West Virginia Employee Handbooks laws & HR compliance analysis

West Virginia Employee Handbooks: What you need to know

Employee handbooks should be drafted according to the particular needs of each individual workplace and in accordance with the requirements of state and federal law. Employers should try to develop policies and procedures that reflect the company's size, employee needs, and company philosophy. Employers should have an attorney familiar with state labor and employment laws review their handbooks for legal accuracy. Outdated or erroneous policies can be just as dangerous as not having policies at all.
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Employers should exercise caution when developing handbooks and related policy statements. To avoid implied contract claims, employers should issue only general statements of policy in employee handbooks and should always include an explicit statement reserving the right to alter, amend, or change any handbook policy at any time and for any reason.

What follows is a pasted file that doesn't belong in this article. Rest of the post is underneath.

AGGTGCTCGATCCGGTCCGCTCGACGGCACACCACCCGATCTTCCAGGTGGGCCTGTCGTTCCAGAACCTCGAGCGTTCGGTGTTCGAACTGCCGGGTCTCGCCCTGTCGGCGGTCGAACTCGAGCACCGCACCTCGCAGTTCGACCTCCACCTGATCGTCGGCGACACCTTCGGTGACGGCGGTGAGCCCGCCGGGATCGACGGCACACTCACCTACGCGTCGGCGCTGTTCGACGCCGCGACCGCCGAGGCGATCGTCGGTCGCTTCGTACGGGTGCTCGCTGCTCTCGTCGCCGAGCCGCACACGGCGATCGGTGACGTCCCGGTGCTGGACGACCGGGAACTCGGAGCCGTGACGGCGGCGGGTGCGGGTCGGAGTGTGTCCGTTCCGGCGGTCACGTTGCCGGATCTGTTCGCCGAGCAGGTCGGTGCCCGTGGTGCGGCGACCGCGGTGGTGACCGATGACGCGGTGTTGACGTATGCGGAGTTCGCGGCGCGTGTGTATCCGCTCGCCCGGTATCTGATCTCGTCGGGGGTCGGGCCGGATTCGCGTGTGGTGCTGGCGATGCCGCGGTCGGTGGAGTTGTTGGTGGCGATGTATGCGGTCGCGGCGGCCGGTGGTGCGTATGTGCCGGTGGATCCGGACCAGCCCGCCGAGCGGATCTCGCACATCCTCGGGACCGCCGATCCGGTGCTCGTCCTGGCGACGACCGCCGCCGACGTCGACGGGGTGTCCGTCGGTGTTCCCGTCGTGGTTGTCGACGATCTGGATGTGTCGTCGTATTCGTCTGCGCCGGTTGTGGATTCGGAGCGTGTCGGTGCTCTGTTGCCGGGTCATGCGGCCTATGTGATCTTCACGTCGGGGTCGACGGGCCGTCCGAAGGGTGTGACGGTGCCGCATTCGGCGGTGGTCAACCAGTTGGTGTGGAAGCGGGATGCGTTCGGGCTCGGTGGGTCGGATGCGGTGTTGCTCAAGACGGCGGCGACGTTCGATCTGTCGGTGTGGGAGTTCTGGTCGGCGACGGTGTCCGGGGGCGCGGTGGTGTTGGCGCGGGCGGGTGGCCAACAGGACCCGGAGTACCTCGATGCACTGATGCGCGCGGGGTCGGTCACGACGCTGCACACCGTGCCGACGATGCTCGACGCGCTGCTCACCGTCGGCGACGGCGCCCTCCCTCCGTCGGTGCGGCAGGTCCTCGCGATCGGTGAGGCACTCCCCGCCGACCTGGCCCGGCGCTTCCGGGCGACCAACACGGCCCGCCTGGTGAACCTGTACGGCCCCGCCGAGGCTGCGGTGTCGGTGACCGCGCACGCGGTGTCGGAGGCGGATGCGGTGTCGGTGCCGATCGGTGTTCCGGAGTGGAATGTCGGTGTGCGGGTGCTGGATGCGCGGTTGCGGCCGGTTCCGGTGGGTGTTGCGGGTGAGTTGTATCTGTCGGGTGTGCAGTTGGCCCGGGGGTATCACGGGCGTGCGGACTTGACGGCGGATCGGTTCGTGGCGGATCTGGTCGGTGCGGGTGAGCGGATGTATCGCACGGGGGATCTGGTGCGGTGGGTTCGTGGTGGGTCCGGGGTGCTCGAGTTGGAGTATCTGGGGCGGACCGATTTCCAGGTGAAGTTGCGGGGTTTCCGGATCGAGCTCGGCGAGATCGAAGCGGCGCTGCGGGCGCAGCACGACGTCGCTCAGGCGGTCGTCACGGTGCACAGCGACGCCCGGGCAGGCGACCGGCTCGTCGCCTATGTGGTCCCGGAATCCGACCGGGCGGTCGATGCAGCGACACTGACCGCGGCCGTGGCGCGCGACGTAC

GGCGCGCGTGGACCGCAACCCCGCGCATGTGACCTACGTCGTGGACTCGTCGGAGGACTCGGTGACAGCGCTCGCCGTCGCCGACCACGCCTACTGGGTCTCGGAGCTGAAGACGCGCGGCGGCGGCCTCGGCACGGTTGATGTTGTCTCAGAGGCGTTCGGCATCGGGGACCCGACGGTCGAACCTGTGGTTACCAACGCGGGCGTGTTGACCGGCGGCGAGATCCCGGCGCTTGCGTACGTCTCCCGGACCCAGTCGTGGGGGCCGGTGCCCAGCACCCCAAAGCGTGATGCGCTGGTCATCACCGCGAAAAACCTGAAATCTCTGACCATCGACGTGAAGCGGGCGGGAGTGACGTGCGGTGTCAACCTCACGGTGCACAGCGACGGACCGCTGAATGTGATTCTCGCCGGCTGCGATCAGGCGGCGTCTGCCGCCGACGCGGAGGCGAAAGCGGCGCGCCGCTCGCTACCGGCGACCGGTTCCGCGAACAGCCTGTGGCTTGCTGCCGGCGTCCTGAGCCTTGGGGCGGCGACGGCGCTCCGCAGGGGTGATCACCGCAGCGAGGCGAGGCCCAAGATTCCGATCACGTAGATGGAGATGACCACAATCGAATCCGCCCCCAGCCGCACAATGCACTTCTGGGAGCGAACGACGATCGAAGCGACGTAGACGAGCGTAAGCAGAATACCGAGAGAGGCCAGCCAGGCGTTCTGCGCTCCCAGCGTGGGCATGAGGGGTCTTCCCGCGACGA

West Virginia is an “employment-at-will” state. Therefore, an employer may generally terminate an employment relationship at any time and for any reason unless a collective bargaining agreement, employment contract, existing law, or recognized public policy provides otherwise.
Despite a strong presumption in favor of the at-will standard, the West Virginia courts have indicated that definite statements and/or policies, as opposed to general statements, contained in an employee handbook that limit an employer's right to discharge employees may create an implied contract of employment.
For instance, a detailed and comprehensive progressive discipline policy or promises not to discharge employees except for specified reasons may create an implied contract (Younker v. Eastern Associated Coal Corp., 591 S.E.2d 254 (W.Va.2003)).

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